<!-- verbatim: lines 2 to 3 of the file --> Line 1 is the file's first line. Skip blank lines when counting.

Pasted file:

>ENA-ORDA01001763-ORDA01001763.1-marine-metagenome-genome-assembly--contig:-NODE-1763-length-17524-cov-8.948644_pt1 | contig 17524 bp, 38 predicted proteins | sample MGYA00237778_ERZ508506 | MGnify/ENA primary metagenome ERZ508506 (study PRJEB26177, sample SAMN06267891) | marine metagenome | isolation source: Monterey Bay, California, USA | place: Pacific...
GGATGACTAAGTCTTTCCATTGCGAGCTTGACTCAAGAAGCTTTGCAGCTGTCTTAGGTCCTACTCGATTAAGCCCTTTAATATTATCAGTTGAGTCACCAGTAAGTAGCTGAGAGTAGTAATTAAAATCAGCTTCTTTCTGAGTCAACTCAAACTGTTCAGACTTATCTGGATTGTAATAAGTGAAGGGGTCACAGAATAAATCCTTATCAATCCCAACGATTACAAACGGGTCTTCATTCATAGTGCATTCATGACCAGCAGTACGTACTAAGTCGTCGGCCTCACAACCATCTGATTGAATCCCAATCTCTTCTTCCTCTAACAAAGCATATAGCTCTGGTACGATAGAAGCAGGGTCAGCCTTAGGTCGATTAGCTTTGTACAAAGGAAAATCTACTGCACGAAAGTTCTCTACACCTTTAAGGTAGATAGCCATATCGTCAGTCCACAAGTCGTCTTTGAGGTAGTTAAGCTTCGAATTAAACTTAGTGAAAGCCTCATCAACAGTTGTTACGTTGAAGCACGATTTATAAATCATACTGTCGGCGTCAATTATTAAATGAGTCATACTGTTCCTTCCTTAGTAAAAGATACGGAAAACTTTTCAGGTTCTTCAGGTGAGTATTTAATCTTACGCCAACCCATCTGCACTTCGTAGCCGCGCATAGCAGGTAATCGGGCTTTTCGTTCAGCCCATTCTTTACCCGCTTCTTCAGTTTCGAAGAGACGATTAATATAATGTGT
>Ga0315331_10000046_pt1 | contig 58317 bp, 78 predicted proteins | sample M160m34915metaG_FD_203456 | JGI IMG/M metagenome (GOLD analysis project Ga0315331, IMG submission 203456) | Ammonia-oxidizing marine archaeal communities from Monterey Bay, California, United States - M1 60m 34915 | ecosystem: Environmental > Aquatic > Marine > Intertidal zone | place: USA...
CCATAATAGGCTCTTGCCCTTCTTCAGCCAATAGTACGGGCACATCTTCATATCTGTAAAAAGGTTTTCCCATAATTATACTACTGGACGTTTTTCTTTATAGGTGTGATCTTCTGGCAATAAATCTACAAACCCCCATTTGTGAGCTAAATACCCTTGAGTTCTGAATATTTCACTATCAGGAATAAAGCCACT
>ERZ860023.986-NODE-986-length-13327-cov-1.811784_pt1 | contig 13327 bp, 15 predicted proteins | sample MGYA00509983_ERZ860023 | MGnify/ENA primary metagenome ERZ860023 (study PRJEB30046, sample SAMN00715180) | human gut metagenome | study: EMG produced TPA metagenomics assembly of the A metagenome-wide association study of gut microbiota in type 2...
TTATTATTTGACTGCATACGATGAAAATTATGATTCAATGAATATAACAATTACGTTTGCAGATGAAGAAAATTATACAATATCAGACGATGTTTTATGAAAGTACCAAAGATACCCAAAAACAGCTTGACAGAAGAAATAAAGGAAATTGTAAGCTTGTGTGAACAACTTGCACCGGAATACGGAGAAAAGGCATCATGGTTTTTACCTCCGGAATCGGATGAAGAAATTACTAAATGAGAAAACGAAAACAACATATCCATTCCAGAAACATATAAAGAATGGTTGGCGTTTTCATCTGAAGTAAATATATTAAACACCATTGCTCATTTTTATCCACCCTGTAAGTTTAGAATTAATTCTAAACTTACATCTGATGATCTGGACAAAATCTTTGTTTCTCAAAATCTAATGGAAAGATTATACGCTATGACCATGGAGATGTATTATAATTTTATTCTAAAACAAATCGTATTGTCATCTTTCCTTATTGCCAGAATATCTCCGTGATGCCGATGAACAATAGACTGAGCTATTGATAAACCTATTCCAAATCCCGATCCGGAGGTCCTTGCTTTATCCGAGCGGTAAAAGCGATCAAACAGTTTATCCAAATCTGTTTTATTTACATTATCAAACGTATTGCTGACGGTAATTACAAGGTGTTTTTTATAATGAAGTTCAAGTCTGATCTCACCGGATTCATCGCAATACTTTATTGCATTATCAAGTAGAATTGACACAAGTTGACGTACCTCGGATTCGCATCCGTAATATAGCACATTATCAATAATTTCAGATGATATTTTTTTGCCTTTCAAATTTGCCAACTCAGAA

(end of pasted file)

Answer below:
GGATGACTAAGTCTTTCCATTGCGAGCTTGACTCAAGAAGCTTTGCAGCTGTCTTAGGTCCTACTCGATTAAGCCCTTTAATATTATCAGTTGAGTCACCAGTAAGTAGCTGAGAGTAGTAATTAAAATCAGCTTCTTTCTGAGTCAACTCAAACTGTTCAGACTTATCTGGATTGTAATAAGTGAAGGGGTCACAGAATAAATCCTTATCAATCCCAACGATTACAAACGGGTCTTCATTCATAGTGCATTCATGACCAGCAGTACGTACTAAGTCGTCGGCCTCACAACCATCTGATTGAATCCCAATCTCTTCTTCCTCTAACAAAGCATATAGCTCTGGTACGATAGAAGCAGGGTCAGCCTTAGGTCGATTAGCTTTGTACAAAGGAAAATCTACTGCACGAAAGTTCTCTACACCTTTAAGGTAGATAGCCATATCGTCAGTCCACAAGTCGTCTTTGAGGTAGTTAAGCTTCGAATTAAACTTAGTGAAAGCCTCATCAACAGTTGTTACGTTGAAGCACGATTTATAAATCATACTGTCGGCGTCAATTATTAAATGAGTCATACTGTTCCTTCCTTAGTAAAAGATACGGAAAACTTTTCAGGTTCTTCAGGTGAGTATTTAATCTTACGCCAACCCATCTGCACTTCGTAGCCGCGCATAGCAGGTAATCGGGCTTTTCGTTCAGCCCATTCTTTACCCGCTTCTTCAGTTTCGAAGAGACGATTAATATAATGTGT
>Ga0315331_10000046_pt1 | contig 58317 bp, 78 predicted proteins | sample M160m34915metaG_FD_203456 | JGI IMG/M metagenome (GOLD analysis project Ga0315331, IMG submission 203456) | Ammonia-oxidizing marine archaeal communities from Monterey Bay, California, United States - M1 60m 34915 | ecosystem: Environmental > Aquatic > Marine > Intertidal zone | place: USA...